Online services account for just a small fraction of overall music sales, but they're growing rapidly. And the new choices they give consumers threaten to remix the recording industry's traditional revenue streams, pumping up the volume of singles and subscriptions and turning down album sales.
Customers at three of the leading online services -- iTunes, Musicmatch Inc.'s Musicmatch Downloads and RealNetworks Inc.'s Rhapsody -- buy about 10 times as many singles as they do albums. Offline, people buy 50 times more CDs than singles.
The shift to online shopping could be lucrative for the music industry if the flexibility and convenience lead people to spend more on tunes than they do today. But some industry executives and analysts fear the opposite result, with music lovers buying a few 99-cent singles instead of $15 CDs.
And, some industry veterans worry, moving to a singles-oriented business could lead to fundamental problems for artists and labels.
"There's no money to be made from singles," said entertainment attorney Gary Stiffelman, whose clients include hit rapper Eminem. "Unless you can sell an album you can't really afford to launch the artists. The whole economics are driven by some sort of critical mass of product."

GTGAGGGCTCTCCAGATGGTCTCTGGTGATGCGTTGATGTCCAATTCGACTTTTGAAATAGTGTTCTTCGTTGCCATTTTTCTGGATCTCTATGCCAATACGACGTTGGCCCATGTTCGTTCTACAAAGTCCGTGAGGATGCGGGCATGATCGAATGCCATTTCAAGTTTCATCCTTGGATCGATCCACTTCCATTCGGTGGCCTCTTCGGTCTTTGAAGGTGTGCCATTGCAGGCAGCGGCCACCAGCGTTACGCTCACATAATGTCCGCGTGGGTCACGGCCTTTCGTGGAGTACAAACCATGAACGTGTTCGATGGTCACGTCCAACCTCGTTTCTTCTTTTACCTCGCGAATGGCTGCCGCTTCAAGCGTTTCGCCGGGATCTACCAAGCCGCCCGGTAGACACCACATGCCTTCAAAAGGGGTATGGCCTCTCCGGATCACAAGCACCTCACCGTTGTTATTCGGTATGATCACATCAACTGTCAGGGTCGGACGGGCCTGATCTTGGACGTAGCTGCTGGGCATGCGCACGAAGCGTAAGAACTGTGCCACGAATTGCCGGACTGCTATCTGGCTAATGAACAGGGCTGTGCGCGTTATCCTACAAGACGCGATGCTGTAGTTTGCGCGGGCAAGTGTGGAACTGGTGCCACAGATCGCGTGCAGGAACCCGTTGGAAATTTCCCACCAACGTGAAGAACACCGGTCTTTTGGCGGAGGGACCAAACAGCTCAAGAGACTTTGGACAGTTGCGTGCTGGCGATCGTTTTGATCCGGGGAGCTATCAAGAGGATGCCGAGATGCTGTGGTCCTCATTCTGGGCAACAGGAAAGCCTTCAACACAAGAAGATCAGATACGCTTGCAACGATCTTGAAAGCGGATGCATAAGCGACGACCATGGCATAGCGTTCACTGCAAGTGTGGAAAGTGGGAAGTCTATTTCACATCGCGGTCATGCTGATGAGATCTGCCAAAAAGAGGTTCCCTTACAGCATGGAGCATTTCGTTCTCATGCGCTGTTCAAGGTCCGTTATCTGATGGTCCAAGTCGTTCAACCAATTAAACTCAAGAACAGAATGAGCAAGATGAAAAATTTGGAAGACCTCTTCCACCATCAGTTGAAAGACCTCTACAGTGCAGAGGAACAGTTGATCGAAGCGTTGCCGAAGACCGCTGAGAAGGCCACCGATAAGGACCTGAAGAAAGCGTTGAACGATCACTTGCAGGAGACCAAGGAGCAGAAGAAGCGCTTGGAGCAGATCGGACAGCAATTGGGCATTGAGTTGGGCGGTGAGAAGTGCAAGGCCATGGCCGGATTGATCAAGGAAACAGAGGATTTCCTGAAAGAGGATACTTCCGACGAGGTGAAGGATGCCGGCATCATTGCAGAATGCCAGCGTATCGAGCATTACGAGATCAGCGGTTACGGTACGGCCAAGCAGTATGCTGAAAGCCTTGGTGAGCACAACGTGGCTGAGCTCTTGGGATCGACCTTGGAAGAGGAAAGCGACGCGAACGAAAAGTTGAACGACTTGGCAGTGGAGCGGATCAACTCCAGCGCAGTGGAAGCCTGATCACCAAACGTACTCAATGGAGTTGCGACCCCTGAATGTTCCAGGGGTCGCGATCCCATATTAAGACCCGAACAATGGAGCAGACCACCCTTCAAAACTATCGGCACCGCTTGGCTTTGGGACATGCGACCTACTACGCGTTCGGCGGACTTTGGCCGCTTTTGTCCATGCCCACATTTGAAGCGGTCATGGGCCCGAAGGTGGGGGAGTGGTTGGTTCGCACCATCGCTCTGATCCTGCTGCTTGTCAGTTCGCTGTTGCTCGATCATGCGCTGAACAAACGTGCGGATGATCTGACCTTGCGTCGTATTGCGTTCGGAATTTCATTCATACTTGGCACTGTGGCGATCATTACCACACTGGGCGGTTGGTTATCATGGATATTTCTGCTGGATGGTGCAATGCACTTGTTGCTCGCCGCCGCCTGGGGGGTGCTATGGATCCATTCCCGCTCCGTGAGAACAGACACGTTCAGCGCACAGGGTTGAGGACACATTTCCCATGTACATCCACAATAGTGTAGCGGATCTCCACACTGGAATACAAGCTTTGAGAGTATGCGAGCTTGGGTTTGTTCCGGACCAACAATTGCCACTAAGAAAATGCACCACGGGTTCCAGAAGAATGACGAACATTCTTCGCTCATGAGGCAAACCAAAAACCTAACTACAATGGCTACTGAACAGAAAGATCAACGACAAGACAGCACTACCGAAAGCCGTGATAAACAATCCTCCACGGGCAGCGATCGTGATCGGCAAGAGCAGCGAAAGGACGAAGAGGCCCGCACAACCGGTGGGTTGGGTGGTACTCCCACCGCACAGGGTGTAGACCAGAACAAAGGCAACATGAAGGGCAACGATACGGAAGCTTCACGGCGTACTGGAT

But file-sharing networks such as Kazaa have already undermined the sale of albums by making individual songs from virtually every release available online for free. Services offering paid downloads and access to online jukeboxes, some observers say, give the labels a chance to adapt and even profit..
"Consumers have moved on," said analyst Josh Bernoff of Forrester Research. "The idea that they have to consume music by the album is something that many music consumers have left behind."
The authorized services' growth over the last six months didn't seem to hurt album sales, which have rebounded about 8% from last year, after a lengthy slide blamed largely on illegal downloading.
The online music business dates to the mid-1990s, when a handful of technology companies developed ways to sell downloadable songs. The first few waves of start-ups crashed and burned, largely because of onerous restrictions and high prices imposed by the major record companies.
In the meantime, online music piracy exploded. Dozens of free networks emerged to let people copy songs from one another's computers, drawing an estimated 63 million users in the U.S. alone by mid-2003.
The first breakthrough for commercial services came a year ago today, when Apple launched the iTunes Music Store. Pressed by Apple Chief Executive Steve Jobs for better terms, the major labels enabled Apple to make a significantly simpler and more attractive offer to customers: 99 cents per song, with no real limits on CD burning or transfers to Apple's iPod portable music players. Apple said the service sold its 50 millionth song March 15.